‘Thank You For Smoking’ director speaks about the movie, his life

Andrew Gaug

Jason Reitman credits strong material, cast for film’s success

Director Jason Reitman looks on while filming Thank You For Smoking. Reitman is the son of Ivan, director of Ghost Busters, Stripes and Twins, among other films. COURTESY OF FOX SEARCHLIGHT PICTURES

Credit: Carl Schierhorn

ALL correspondent Andrew Gaug had the opportunity to interview Jason Reitman, the director of the film, Thank You For Smoking, over e-mail earlier this month.

Andrew Gaug: How have you been feeling as Thank You For Smoking‘s release widens?

Jason Reitman: Fantastic. We’re holding and building as the weeks go by. Our per-screen average has been through the roof. It’s a thrill to have made a movie independently, that never could have seen the light of day, and now I get e-mails from across the country telling me how much people are enjoying it.

AG: I’ve read from interviews with the author that Mel Gibson first owned the rights to making this movie. Could you tell what happened and how you got involved?

JR: It’s a long story, but basically Mel bought the rights when the book was still in galleys. His company spent about seven years developing it into a broad comedy before I came on and started to make it into an indie film – a film that didn’t have to apologize for itself. Finally, the film was financed by David Sacks, one of the founders of PayPal, who bought the rights from Mel.

AG: Did you have any fears going into the movie about how relevant it would be due to it being based on a book that was published almost 12 years ago?

JR: Not really. Smoking bans are at an all-time high, and frivolous smoking law suits still happen every day. More importantly, I see this as a film about spin and talking, a film that takes a stab at political correctness. Now more than ever, we are in danger of being victims to a P.C. state.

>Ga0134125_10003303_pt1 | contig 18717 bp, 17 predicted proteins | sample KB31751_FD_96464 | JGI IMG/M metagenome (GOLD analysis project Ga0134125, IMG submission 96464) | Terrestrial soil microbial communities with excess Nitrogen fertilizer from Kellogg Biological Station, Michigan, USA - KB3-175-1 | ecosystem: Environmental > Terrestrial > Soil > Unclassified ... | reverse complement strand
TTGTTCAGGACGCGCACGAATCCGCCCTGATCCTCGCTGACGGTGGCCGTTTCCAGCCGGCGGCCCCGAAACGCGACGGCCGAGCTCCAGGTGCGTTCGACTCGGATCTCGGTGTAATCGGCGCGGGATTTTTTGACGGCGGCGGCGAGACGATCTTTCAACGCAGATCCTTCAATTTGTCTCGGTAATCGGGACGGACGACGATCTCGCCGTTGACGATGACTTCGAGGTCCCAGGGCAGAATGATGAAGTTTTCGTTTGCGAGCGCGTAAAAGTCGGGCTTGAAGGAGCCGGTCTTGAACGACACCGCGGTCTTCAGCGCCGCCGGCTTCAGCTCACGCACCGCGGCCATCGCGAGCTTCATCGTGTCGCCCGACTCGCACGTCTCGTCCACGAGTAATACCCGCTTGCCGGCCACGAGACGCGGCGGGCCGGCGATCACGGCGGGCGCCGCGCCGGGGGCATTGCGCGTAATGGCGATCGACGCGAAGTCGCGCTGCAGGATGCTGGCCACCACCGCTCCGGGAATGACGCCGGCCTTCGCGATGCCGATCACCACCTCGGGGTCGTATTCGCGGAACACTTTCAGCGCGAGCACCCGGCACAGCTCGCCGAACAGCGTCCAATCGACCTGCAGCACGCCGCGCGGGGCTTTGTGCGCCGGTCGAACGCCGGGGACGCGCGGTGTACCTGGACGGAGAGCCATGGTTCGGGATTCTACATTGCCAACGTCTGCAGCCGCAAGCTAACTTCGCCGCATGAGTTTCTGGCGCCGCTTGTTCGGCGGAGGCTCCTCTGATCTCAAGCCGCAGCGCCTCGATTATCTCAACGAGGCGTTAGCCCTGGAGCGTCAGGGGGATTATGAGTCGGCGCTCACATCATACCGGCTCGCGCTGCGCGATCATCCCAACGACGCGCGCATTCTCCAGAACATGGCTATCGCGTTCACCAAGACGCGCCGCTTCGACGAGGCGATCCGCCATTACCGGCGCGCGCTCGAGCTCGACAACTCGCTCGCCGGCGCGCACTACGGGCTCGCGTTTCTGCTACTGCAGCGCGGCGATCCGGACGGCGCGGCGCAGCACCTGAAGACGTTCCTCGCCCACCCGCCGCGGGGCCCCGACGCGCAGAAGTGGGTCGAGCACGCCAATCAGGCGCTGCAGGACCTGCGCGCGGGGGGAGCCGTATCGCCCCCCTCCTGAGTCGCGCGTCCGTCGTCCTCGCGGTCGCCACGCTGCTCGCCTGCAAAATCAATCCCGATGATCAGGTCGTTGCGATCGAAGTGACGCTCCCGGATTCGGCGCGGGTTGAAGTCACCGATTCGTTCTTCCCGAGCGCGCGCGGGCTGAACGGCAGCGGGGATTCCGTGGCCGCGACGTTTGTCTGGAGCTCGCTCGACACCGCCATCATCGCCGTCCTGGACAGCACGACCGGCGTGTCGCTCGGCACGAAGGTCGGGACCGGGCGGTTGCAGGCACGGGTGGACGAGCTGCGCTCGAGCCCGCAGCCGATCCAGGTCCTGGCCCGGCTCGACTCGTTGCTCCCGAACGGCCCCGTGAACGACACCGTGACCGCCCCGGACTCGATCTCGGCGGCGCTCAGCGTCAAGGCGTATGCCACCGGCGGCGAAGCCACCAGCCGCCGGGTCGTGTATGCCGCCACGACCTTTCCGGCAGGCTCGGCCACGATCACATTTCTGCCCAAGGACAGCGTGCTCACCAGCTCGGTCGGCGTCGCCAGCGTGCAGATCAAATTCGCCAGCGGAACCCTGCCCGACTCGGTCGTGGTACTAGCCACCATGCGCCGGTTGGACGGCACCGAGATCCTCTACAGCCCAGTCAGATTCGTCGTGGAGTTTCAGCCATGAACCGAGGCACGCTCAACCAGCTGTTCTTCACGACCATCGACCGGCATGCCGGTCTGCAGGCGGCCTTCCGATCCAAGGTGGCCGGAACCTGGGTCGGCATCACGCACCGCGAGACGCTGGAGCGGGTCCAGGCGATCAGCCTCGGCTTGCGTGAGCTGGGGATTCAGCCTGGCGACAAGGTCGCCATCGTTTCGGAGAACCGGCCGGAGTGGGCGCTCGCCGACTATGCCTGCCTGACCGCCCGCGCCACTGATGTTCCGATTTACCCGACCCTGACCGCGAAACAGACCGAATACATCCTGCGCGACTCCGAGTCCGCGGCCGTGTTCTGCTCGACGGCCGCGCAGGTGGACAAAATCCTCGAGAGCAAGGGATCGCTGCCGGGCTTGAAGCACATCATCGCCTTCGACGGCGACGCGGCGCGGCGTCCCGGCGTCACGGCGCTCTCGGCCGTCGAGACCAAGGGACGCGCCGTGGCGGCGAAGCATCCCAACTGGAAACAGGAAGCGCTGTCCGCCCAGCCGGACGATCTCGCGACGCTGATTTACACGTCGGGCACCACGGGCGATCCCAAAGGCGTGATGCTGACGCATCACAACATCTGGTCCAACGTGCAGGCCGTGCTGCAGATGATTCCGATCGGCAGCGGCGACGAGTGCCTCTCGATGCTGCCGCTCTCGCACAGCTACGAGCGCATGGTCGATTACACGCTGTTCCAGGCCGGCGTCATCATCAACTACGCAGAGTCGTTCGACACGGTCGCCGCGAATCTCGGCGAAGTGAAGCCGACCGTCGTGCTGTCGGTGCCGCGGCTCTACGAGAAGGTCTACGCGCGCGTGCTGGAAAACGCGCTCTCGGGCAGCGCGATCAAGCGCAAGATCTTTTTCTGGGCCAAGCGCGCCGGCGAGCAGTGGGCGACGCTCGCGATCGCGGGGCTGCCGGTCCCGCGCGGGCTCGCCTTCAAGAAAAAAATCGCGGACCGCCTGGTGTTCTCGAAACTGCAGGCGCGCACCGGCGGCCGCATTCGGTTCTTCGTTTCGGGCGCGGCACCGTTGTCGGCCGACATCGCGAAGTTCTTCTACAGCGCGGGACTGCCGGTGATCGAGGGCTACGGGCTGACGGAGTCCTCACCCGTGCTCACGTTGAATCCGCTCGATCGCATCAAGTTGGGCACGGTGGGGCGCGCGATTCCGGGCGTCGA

AG: After reading the book I figured that some plot elements and characters would be taken out due to time constraints. Was there anything from the book you had a tough time taking out or giving a smaller part to?

JR: There’s always going to be comedy that works great in the book but doesn’t quite fit into the tone of the film you want to make. That said, I feel the movie is a faithful adaptation. So does (author Christopher) Buckley.

AG: Besides the trailer, one of the things that first caught my eye about this movie was the impressive cast. Besides who the casting director hired, how did some of the cast come about?

JR: The cast responded to the words. Or at least that’s what they told me. They said that actors want to say smart, funny things. The book provided that. Also, it was a snowball effect. When Aaron (Eckhart) came on board, it created real interest. When, (Robert) Duvall signed on, people really took notice.

AG: It seems that this movie has sparked debates, most noticeably on message boards like the Internet Movie Database, over smoking. Is that what your intent was?

JR: My intent was to make people laugh. That said, if people use this film as a platform to discuss libertarian politics, then that’s fantastic.

AG: You’ve taken full advantage of letting people know what is going on with the movie through your blog. Do you see this as an effective way of keeping in touch with your audience?

JR: Absolutely. This is the first blog I’ve ever written. It was a big step for me to find my voice as a diary writer. That said, I have found the experience very fulfilling. Particularly when people ask me questions and I can get back to them. MySpace has been a wonderful tool to communicate with fans of the film.

AG: Getting on the more personal side of things, when did you decide you wanted to get into directing?

JR: Very young. I knew in my early teens that I wanted to be a storyteller and that movies would be my medium.

AG: Some celebrities such as Nicolas Cage shy away from their relationship to already established names in Hollywood to make it on their own. Is this the same in your case with your father?

JR: Nah. I love my father. He’s my role model. I always thought no good could come of me trying to change my name. People would know who I was. I think you have to be proud of who you are and take the good/bad with every situation. Kind of like “The Facts of Life.”

AG: On a related note, do you get tired of being asked questions about your dad?

JR: I love my dad, so no.

AG: Besides promoting Thank You For Smoking, is there anything else that you planned for the future?

JR: My producing partner Daniel Dubiecki and I have started a company called Hard C that hopes to be an indie comedy hub for the future. We hope to not only make features, but also have a short film fest as well as short film contests. Keep your ear to the ground for future events.

Contact ALL correspondent Andrew Gaug at [email protected].